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Institutional issues are at the center of sustainability, and sustainability is at the heart of private-sector interest. The English word “sustainability” has two connotations: in one sense it means “to support,” and in another “to be on-going”. As the term “sustainability” is used in the literature on rural electrification, both connotations are present. Typically, a government or another sponsor contributes start-up monies with the understanding that, once started, the program will be on-going, but with the need for the government or sponsor to provide some continuing, additional assistance.

From the perspective of a private-sector investor however, the concept of “sustainability” has a more demanding meaning. If a private-sector investor installs generating capacity, it is requisite for the customer community to pay for the electricity it consumes in an amount sufficient for repayment of capital costs as well as operations, maintenance and fuel expenses, plus a reasonable profit.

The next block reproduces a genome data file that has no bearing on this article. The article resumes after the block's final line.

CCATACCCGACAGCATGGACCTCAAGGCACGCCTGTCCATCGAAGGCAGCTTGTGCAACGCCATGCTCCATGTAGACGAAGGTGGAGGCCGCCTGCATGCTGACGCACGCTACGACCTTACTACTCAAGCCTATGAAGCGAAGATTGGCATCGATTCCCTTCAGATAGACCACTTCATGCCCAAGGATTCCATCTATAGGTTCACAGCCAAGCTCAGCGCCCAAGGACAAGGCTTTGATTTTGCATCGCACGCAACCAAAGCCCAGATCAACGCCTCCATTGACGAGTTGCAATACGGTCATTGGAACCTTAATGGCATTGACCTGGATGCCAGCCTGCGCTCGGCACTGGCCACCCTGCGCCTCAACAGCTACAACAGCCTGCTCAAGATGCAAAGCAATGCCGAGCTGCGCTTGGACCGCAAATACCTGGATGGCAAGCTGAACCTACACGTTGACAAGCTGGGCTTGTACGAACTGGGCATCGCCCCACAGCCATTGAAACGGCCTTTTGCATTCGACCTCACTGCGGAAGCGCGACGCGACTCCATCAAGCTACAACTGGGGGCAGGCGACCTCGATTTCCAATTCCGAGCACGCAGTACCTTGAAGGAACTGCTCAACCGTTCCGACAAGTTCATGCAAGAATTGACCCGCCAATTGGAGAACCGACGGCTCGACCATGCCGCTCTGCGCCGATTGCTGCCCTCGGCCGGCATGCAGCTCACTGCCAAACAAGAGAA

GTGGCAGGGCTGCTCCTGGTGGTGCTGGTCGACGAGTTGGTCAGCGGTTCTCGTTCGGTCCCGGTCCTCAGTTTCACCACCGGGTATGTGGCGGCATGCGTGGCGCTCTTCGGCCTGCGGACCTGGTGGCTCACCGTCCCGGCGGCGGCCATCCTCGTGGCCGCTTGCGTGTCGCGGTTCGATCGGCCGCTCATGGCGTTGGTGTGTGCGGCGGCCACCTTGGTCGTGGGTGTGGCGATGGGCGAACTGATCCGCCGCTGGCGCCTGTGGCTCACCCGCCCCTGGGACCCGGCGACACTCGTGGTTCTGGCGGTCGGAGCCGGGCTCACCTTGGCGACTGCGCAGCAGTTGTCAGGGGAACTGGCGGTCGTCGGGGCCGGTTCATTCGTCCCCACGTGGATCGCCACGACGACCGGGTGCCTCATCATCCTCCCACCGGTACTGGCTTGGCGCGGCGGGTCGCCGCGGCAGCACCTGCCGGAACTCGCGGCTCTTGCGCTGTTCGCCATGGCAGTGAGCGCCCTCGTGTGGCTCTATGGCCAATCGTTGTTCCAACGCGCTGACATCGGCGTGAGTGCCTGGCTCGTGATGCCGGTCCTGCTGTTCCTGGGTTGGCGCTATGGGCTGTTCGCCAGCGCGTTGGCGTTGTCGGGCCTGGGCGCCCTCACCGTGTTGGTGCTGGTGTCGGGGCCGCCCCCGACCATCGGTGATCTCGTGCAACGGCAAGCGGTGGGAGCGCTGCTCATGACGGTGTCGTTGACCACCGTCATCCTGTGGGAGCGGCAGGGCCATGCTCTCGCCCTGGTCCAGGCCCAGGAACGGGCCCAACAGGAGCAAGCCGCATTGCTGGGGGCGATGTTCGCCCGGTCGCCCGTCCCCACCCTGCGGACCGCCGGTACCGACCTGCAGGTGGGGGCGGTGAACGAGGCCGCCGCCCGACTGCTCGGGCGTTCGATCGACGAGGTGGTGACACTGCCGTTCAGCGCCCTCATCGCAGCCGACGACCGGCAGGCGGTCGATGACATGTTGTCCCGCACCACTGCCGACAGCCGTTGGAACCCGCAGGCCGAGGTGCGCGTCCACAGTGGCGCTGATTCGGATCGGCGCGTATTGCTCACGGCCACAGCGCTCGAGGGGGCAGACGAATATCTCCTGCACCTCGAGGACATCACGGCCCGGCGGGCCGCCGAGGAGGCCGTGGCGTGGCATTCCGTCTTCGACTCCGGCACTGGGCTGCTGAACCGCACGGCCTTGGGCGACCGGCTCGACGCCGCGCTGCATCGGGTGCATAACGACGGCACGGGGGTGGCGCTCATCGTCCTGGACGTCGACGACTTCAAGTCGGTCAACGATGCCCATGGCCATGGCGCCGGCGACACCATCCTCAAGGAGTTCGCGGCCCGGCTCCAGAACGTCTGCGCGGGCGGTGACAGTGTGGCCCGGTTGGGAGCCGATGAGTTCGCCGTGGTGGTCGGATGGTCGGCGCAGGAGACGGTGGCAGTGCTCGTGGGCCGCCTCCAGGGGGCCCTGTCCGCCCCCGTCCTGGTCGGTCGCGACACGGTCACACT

In an institutional sense, sustainability may be achieved through a series of steps:

· Educate customer communities on the merits of electrification and generation options.
· Select the most appropriate technology.
· Institute effective collection processes.
· Provide for adequate maintenance.
· Develop in-country technical capacity.
Education, technology selection, collection, maintenance and the development of in-country technical capacity are threads that are interwoven into the fabric of program implementation. The following sections discuss the institutional issues which affect sustainability from three different, but complementary, perspectives: program management, social factors and information programs as they relate to program implementation.


Realization of predicted revenue streams requires active and effective collection processes. Historically, remote and rural electrification collection practices have proven inadequate. This one factor can lead more quickly than any other to the failure of rural electric utilities, whether they use conventional or renewable energy technologies.